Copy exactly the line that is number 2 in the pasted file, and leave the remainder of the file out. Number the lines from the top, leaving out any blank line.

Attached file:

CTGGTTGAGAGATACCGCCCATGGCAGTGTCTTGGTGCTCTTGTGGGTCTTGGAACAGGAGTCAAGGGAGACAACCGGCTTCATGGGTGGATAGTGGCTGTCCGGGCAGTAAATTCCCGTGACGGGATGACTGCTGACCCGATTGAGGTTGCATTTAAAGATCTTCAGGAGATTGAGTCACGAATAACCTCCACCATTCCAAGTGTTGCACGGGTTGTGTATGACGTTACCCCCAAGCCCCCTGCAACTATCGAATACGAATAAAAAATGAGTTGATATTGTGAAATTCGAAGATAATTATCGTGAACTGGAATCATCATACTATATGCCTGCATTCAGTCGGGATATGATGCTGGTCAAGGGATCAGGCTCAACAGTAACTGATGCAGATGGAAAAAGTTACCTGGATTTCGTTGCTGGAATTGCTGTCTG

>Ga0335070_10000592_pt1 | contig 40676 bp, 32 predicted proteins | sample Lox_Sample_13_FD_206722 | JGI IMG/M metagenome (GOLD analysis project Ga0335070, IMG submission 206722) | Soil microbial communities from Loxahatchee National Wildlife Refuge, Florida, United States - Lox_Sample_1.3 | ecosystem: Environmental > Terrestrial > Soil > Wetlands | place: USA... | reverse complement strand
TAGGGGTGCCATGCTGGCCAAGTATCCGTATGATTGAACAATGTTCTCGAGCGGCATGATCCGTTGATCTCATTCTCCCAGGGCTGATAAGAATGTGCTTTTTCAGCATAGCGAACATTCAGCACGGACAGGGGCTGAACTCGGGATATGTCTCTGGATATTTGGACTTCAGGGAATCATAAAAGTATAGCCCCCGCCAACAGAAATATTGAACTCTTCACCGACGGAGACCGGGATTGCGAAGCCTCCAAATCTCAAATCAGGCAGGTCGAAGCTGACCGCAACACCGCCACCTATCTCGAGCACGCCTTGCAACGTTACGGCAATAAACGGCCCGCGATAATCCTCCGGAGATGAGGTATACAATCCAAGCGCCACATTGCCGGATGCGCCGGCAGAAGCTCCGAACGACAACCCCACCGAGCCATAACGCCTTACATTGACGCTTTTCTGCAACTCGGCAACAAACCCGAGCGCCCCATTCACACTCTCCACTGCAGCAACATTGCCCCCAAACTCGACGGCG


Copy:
>Ga0335070_10000592_pt1 | contig 40676 bp, 32 predicted proteins | sample Lox_Sample_13_FD_206722 | JGI IMG/M metagenome (GOLD analysis project Ga0335070, IMG submission 206722) | Soil microbial communities from Loxahatchee National Wildlife Refuge, Florida, United States - Lox_Sample_1.3 | ecosystem: Environmental > Terrestrial > Soil > Wetlands | place: USA... | reverse complement strand